This year’s Cop26, in Glasgow this November, will be one of the most important of all: after decades of insufficient action, while greenhouse gas emissions have steadily risen, scientists are now sure that temperature rises of more than 1.5C would cause devastation, and that carbon emissions must be halved by 2030 to stay within that threshold. That makes this decade crucial, and at Cop26 governments must come up with plans for cutting emissions sharply in the next 10 years.

When Brown started out in the environment role – he had already been a journalist for two decades by the time he joined the Guardian, starting out as an apprentice on the East Grinstead Courier in 1961 – the climate was just one consideration among other planetary issues that seemed more pressing, such as pollution and nuclear energy. Starting at the Guardian on 1 January 1981, after two years in the feverish tabloid atmosphere of the Sun (“you learned to keep a toothbrush in your pocket, because every day when you went into work you didn’t know where you might be sent and where you might end up that night”), he quickly found environment stories most appealing.

Brown still needed his toothbrush: in 1983, he went to report on a Greenpeace blockade of a pipeline at Sellafield, the UK nuclear plant, which allowed discharges of radioactive waste into the North Sea. “At that time, the UK was labelled the dirty man of Europe,” he noted, for the pollution that was poured into the sea from sewage outlets around the coast, the coal-burning that caused acid rain, and other pollution.

Sewage is still a problem for the UK’s now-privatised water companies – investigations by Sandra Laville, another of Brown’s successors, have revealed the shocking extent of the problem, raising a national outcry.

In 1988, Brown was sent to Antarctica, reporting from a Greenpeace base. For three months, he kept in touch via then cutting-edge technology, in the form of a clunky satellite phone – a key selling-point for his visit to the technology-mad editor at the time, Peter Preston. It enabled the paper to run his stories with a unique dateline: Paul Brown in Antarctica. “They loved that dateline!” he recalls.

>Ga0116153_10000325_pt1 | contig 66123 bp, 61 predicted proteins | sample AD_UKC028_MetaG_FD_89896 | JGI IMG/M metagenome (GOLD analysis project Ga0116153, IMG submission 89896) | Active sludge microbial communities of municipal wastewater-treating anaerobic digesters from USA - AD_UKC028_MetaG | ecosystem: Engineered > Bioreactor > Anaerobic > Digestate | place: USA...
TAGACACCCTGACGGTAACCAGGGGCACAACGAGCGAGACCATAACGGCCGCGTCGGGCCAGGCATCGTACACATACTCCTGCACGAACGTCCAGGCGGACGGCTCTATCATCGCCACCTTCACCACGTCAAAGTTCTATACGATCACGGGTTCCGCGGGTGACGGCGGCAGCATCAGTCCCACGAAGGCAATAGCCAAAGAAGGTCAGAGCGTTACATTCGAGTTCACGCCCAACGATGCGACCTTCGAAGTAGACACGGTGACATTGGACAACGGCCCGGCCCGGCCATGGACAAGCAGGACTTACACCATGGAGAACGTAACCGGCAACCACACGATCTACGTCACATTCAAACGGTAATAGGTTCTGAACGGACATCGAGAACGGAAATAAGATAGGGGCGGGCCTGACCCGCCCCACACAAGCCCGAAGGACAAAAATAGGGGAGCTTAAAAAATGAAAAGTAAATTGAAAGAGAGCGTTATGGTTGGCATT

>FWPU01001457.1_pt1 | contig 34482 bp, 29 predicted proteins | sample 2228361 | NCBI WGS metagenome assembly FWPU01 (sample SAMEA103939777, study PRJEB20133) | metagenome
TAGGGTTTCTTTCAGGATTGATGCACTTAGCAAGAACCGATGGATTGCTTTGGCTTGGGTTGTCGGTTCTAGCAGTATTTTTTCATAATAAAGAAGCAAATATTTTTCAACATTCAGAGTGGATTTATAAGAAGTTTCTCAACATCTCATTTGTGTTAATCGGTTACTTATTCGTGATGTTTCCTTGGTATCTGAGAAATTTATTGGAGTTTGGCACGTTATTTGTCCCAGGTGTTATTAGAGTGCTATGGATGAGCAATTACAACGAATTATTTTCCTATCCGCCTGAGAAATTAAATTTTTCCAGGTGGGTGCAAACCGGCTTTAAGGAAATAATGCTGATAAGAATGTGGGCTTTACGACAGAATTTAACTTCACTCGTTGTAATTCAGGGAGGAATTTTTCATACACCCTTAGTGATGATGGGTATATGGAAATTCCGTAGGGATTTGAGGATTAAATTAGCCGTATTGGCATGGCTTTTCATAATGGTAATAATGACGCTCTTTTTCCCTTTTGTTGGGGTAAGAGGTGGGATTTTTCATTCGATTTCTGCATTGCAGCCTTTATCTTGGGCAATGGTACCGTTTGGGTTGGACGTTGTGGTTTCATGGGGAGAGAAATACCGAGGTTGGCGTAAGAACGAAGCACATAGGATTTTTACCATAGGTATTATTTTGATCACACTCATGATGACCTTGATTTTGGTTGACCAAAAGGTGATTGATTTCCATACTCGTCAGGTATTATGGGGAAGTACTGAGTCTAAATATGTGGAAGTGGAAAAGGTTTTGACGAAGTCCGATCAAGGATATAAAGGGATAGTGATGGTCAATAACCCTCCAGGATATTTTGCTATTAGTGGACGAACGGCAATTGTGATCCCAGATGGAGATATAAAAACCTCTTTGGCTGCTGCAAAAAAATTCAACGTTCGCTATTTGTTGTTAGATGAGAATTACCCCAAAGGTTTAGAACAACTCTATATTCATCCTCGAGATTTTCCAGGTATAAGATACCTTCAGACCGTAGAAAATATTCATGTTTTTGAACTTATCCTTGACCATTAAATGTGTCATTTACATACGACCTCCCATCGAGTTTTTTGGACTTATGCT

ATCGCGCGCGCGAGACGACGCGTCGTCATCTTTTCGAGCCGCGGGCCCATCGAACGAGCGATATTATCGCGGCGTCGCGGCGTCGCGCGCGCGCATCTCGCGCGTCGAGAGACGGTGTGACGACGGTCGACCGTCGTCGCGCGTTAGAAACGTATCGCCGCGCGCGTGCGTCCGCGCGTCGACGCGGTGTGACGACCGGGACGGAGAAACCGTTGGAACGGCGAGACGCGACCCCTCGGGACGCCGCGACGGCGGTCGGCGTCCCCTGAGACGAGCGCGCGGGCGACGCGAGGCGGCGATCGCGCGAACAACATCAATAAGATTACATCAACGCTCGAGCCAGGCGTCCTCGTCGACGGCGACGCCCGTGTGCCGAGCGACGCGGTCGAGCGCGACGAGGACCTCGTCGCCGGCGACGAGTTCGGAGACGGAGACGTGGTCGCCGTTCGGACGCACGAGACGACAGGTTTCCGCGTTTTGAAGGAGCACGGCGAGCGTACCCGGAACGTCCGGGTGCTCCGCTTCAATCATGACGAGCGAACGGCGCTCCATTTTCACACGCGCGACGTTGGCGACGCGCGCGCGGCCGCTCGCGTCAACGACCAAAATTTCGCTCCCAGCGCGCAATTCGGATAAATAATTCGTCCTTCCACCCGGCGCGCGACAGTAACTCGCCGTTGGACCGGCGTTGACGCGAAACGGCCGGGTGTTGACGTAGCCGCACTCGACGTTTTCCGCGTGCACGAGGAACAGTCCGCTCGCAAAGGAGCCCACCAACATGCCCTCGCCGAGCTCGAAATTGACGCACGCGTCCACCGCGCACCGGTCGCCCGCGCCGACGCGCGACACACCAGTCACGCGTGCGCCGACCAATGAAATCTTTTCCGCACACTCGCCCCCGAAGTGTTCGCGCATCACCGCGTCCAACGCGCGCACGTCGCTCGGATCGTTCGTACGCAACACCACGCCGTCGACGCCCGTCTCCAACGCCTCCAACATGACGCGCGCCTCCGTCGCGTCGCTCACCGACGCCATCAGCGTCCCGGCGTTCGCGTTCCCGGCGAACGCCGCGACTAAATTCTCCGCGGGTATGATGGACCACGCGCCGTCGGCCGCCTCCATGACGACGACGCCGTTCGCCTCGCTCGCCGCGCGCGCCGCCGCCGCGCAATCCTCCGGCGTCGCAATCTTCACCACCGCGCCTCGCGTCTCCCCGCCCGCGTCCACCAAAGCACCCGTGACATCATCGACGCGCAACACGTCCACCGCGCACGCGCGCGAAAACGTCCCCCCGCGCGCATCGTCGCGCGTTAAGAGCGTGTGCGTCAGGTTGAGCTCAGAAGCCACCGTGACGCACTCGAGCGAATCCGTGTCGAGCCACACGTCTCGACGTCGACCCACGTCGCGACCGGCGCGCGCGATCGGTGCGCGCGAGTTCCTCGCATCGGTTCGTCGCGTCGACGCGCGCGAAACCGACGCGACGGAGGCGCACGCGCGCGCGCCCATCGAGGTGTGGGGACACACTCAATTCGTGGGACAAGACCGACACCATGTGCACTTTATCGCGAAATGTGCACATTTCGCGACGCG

He was formally made environment correspondent in 1989, and continued until his retirement from the Guardian in 2005. Over that period, Brown sometimes struggled to get stories past a newsdesk that often seemed more interested in sport or daily political wrangling. But he got strong backing when in the late 1990s the Guardian undertook in-depth research on what stories readers spent most time with. “It turned out that environment stories were the second most read, after medical stories,” he said. “It was much to their surprise, but it certainly made a substantial difference to the editors’ attitude.”

That is mirrored today, when environment stories are some of the best-read on the Guardian’s website and frequently cited by readers, subscribers and supporters as a key reason for their enthusiasm for the Guardian. The environment team has now increased to seven members in London alone, with additional journalists dedicated to the Age of Extinction and Seascape, along with colleagues around the world.

Brown is still a regular contributor to the Guardian, in the much loved Weatherwatch and Specieswatch columns. The job of environment correspondent still involves warnings about the future, but climate breakdown and the crisis in nature can no longer be regarded as “slow burn” – they are emergencies happening now and must be treated as such.

As Brown tells me wryly: “The fact that catastrophic climate change is happening on a weekly basis makes your job a lot easier today.” We would all rather that were not so.

Leave a Reply

Your email address will not be published. Required fields are marked *